Thursday, April 9, 2015

Faroe Island eclipse report

Here are a few words on the eclipse I did not see :-(

I went on a trip with Neil Folberg to try to catch the total eclipse on the Faroe Islands

View slide show story

We knew when we set out that the chances for clear skies were not that good. As the weatherman predicted, it was drizzly and cloudy for most of our stay. Nevertheless, we had a great time touring and hiking around the islands, and Neil got some great shots for a future show.
On Friday morning of the eclipse, we got up with high hopes because the local forecast promised partly clear skies later in the day. Although we could see some patches of blue off to the north, the sky was totally overcast where we were. We could not even see a bright spot in the clouds to give a hint as to where the sun might be. Nonetheless, as the time for the total eclipse approached,the sky noticeably darkened. At totality, it got dark as sunset and the sheep around us started to bleat, 
wondering what was going on. Then two minutes and 25 seconds later, the lights came back on. The moment of totality was over, the sun peeked out, and the landscape brightened as if someone had turned on a light switch.

We packed up our telescope and camera gear and headed to the main town of Torshavan ("Thor's harbor") to commiserate with the other tourists and drown our sorrows with the purchase of souvenirs.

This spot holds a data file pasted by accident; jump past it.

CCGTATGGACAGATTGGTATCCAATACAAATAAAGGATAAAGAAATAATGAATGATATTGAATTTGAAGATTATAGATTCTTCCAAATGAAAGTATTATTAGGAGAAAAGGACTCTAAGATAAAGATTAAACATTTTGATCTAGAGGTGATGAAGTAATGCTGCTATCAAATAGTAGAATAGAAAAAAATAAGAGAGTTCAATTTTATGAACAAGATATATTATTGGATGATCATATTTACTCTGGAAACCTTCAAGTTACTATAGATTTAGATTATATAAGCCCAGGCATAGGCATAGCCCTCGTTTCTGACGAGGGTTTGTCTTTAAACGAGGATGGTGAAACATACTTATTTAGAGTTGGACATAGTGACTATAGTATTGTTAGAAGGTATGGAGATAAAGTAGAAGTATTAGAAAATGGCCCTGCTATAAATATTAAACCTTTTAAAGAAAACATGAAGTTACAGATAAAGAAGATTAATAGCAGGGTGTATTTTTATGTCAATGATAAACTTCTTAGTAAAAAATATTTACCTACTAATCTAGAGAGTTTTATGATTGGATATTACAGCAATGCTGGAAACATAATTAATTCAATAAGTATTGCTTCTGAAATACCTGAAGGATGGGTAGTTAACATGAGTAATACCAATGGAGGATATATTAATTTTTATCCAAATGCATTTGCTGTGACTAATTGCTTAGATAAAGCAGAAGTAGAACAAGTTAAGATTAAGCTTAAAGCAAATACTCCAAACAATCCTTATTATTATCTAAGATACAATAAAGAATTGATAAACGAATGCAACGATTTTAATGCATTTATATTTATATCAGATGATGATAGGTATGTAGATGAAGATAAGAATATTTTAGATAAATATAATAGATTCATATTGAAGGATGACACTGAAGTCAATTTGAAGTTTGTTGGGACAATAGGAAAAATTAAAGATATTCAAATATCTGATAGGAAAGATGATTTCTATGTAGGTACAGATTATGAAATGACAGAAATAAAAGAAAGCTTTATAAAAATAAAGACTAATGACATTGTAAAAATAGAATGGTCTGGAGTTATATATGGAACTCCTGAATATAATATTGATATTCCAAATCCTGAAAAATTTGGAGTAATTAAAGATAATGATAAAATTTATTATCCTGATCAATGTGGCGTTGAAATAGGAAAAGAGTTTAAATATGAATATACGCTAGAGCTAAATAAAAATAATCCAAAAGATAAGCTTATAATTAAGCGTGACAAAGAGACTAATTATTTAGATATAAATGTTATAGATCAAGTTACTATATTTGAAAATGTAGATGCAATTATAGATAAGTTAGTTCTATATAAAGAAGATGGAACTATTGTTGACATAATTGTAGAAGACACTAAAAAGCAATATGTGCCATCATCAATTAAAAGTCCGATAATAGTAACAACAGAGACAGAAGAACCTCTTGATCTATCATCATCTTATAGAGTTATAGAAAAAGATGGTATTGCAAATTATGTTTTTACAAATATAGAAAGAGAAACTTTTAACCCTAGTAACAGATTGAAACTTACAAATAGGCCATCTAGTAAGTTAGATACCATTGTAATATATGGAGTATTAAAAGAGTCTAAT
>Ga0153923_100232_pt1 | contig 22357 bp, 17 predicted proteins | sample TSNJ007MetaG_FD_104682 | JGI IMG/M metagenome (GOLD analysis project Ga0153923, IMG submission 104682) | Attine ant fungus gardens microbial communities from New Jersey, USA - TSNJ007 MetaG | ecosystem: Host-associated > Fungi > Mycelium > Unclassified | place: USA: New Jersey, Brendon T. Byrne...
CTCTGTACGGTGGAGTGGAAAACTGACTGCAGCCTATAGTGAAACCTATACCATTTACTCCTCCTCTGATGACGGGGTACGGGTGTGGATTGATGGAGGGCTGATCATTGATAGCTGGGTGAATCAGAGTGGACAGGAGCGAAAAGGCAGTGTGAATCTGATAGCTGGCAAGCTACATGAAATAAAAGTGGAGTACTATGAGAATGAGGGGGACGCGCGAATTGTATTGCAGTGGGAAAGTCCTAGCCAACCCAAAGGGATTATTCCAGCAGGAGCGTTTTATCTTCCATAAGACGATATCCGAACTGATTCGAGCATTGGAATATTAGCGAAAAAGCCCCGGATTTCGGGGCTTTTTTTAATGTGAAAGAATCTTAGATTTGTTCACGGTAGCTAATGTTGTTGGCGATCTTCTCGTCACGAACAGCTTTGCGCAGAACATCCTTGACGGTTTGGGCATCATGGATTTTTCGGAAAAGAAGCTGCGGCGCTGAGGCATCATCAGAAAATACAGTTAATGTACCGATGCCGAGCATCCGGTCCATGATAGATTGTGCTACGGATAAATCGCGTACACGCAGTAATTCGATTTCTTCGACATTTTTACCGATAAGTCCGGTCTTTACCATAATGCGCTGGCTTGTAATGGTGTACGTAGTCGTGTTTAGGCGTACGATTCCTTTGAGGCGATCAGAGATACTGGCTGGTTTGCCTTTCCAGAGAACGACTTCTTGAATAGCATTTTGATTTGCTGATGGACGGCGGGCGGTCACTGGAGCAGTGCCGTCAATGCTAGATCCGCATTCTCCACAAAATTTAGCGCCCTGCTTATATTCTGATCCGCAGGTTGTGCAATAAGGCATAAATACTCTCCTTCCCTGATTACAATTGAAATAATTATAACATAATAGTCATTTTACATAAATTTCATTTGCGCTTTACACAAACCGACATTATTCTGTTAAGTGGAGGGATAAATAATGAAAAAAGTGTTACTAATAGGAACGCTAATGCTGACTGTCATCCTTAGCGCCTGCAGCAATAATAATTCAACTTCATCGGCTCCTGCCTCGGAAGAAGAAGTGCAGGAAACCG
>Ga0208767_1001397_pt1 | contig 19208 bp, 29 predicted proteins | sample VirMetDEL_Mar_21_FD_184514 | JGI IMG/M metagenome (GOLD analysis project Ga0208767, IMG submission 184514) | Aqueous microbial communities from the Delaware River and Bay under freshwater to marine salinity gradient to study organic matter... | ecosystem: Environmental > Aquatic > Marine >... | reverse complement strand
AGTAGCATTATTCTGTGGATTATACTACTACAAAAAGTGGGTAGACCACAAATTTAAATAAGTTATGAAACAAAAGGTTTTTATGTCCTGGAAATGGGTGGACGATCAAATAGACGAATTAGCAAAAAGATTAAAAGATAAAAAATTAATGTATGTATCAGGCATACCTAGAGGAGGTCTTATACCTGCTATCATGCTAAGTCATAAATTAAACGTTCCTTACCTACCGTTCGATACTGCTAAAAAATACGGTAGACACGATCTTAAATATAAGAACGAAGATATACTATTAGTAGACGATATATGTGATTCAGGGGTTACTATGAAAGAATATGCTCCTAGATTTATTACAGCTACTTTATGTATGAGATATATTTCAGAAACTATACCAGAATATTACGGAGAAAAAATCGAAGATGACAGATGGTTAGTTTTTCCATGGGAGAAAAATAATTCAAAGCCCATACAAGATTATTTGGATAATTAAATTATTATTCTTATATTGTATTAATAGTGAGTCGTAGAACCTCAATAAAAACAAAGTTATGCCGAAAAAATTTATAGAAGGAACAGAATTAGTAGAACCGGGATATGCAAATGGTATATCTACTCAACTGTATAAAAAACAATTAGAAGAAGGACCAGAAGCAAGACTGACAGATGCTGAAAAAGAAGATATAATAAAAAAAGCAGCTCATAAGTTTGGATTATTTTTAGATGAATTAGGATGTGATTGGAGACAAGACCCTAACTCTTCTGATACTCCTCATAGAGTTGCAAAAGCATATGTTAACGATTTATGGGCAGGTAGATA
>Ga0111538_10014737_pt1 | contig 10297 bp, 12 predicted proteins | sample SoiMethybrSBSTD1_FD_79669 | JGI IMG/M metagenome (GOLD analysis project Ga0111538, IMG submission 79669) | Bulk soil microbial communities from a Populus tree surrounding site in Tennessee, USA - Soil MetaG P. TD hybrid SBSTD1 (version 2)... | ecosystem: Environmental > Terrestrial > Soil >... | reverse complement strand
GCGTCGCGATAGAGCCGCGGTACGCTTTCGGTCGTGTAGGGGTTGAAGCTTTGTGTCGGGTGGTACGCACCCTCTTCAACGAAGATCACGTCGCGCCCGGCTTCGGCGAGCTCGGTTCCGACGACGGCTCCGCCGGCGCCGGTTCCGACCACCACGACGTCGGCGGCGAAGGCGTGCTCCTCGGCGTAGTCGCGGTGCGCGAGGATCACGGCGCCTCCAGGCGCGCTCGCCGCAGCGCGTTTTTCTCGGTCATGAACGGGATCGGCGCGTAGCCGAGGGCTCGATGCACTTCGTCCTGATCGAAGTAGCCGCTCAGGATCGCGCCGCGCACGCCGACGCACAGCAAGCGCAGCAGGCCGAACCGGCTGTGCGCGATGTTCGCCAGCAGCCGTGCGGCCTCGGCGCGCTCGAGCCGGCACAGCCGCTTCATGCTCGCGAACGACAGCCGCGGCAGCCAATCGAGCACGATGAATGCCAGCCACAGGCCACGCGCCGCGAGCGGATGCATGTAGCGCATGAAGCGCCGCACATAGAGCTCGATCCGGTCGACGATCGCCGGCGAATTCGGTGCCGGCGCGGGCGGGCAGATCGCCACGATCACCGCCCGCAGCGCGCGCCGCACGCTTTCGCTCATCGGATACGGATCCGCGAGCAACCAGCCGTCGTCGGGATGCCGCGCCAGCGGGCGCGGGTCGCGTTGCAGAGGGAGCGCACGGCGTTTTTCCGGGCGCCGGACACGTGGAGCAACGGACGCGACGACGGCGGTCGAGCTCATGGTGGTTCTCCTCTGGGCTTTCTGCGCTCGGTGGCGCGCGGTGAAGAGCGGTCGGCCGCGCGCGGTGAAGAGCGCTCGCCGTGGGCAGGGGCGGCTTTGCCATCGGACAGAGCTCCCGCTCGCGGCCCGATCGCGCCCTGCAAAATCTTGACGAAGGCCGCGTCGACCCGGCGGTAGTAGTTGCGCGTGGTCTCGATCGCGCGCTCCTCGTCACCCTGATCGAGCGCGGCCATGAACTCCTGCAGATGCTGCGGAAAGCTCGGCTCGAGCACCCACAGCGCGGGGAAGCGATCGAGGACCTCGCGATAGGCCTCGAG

We learned that some lucky tourists, mostly on the neighboring island of Vagar, saw at least part of the eclipse. The best views were for a select few who could afford a helicopter ride, or specially charted jets.  

All in all, it was a great trip. The Faroes are a great place to visit, especially if you love to hike. But do go in the summer when it is warmer and not as likely to rain. Get ready for the great American eclipse of August 21, 2017, which will cross America from the Oregon coast all the way to South Carolina, passing through 10 states in its path. Better make your reservations early!


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